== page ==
# Tag Info

4

The usual way is to calculate $2^k R \bmod N$ for a small divisor $k$ of $l$ where $R = 2^l$ and use Montgomery multiplication in a Square-and-Multiply algorithm. This does require a division, but as $R$ is usually chosen to be just a little bit longer than $N$, the division doesn't have to be optimized much. But you should also consider the fact that in ...

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The conversion formula from twisted Edwards to Montgomery form is: $$x_{mont} = \frac{X_{mont}}{Z_{mont}}= \frac{1+y_{ed}}{1-y_{ed}} = \frac{1+\frac{Y_{ed}}{Z_{ed}}}{1-\frac{Y_{ed}}{Z_{ed}}} = \frac{Z_{ed}+Y_{ed}}{Z_{ed}-Y_{ed}}$$ If you want the affine $x_{mont}$, you need to compute the inversion. But if you just need $X_{mont}$ and $Z_{mont}$ you can ...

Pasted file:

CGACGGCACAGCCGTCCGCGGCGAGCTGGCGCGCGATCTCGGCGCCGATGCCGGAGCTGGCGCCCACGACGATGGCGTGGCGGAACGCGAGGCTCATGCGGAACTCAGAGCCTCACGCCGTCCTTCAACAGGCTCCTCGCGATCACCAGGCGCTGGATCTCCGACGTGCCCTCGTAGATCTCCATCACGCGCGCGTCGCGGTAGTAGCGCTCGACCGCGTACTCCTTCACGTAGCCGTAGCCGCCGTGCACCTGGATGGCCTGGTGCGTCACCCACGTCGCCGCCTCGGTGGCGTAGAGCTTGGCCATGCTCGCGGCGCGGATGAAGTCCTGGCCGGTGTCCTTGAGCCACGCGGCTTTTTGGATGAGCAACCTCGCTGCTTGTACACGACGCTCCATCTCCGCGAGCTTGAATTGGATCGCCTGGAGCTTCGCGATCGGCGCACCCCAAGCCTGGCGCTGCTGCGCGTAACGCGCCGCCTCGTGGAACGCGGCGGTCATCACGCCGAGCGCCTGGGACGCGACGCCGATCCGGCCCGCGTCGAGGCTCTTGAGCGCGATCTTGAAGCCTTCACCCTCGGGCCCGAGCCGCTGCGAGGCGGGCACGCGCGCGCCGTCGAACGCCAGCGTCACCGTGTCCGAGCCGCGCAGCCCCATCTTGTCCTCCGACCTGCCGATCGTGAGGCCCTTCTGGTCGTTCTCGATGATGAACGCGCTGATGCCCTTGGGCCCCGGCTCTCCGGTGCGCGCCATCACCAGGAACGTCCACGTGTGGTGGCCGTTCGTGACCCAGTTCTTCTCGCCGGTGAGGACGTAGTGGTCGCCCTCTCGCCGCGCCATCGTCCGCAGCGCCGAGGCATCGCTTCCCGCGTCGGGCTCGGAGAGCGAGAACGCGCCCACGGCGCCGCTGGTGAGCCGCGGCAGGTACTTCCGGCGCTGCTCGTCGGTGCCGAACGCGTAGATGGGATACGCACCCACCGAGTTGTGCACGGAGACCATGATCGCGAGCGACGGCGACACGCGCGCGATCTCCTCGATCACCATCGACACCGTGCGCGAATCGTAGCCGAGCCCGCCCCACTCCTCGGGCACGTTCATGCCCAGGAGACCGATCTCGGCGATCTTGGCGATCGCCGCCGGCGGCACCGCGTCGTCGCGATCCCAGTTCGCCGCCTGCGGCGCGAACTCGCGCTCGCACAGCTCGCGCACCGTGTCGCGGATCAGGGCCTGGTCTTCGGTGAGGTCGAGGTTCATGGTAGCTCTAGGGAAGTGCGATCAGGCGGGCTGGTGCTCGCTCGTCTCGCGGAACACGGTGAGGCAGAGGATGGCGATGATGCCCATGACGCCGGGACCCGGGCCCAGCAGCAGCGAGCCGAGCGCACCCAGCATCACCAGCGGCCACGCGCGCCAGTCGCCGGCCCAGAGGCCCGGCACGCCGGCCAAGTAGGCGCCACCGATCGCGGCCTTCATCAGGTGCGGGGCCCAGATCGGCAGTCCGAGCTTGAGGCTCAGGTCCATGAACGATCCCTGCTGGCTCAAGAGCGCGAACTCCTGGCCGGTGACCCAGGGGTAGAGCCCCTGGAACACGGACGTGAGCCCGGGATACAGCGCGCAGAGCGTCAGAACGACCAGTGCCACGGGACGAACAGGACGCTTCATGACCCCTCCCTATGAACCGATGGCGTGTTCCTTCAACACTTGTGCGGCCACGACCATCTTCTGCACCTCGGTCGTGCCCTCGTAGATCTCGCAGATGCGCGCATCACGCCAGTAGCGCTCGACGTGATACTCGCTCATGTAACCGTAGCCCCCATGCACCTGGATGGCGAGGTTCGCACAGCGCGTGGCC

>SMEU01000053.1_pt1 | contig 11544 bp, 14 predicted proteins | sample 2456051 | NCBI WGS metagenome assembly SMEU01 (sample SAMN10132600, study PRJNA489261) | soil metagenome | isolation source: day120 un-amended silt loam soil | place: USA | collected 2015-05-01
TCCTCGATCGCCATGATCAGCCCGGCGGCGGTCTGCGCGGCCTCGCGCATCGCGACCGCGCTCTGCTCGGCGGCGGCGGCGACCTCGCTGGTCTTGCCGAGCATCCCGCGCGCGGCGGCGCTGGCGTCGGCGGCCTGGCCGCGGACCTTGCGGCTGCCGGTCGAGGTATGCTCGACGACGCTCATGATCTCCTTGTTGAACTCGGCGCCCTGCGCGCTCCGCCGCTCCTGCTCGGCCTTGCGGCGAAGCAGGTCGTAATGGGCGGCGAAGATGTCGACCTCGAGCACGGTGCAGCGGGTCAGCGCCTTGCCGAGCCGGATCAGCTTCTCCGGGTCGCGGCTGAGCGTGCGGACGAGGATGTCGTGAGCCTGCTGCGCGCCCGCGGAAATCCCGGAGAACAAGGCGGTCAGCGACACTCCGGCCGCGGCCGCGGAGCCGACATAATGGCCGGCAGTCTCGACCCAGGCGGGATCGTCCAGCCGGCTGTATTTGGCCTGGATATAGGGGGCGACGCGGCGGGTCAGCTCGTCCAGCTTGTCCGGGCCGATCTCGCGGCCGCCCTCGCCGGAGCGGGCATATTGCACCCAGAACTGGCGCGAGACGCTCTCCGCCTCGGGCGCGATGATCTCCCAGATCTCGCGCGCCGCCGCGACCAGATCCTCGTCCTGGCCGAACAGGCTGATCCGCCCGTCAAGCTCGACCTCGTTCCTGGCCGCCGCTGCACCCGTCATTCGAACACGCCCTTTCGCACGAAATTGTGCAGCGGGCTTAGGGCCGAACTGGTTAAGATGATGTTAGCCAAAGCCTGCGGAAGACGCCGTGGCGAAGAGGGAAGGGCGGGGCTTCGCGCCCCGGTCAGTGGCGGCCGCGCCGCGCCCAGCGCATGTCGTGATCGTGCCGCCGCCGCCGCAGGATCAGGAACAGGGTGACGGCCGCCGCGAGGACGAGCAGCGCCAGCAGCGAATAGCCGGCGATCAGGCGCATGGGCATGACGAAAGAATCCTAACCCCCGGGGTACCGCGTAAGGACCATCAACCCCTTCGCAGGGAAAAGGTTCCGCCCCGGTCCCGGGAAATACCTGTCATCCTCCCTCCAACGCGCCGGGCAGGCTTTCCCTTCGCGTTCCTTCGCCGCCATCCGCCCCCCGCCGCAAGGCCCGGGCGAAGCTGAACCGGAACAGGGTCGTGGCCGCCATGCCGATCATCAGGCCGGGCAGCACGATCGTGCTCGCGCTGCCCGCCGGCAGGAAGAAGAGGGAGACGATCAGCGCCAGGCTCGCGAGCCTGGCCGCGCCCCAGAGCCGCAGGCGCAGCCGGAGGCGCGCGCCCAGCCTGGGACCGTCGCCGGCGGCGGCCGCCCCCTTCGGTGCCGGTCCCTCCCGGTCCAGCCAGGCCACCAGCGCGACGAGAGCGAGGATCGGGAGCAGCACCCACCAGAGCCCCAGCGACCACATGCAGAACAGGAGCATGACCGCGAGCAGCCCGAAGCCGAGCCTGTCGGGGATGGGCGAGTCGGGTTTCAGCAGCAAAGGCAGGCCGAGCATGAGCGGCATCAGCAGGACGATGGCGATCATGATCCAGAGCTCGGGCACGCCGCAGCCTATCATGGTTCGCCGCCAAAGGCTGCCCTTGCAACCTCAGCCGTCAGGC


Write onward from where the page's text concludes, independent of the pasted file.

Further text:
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As I said above, I feel the question is bit off-topic here. However, there does not seem to be too good a place in SE for questions that combine mathematics and programming on VHDL, where target is obviously something cryptography related. Most questions regarding FPGA are seen in electronics.stackexchange.com. Montgomery reduction in Wikipedia is useful ...

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Montgomery multiplication makes sense only with word sizes. If your word size is $w$ (e.g. $w = 32$ if you have 32-bit words), then $R = 2^{kw}$ for some integer $k$; you choose $k$ as small as possible, given that you must have $R \geq N$. In plain words, if your modulus $N$ has size $n$ bits, then you look for the next multiple of $w$. For a 1024-bit ...

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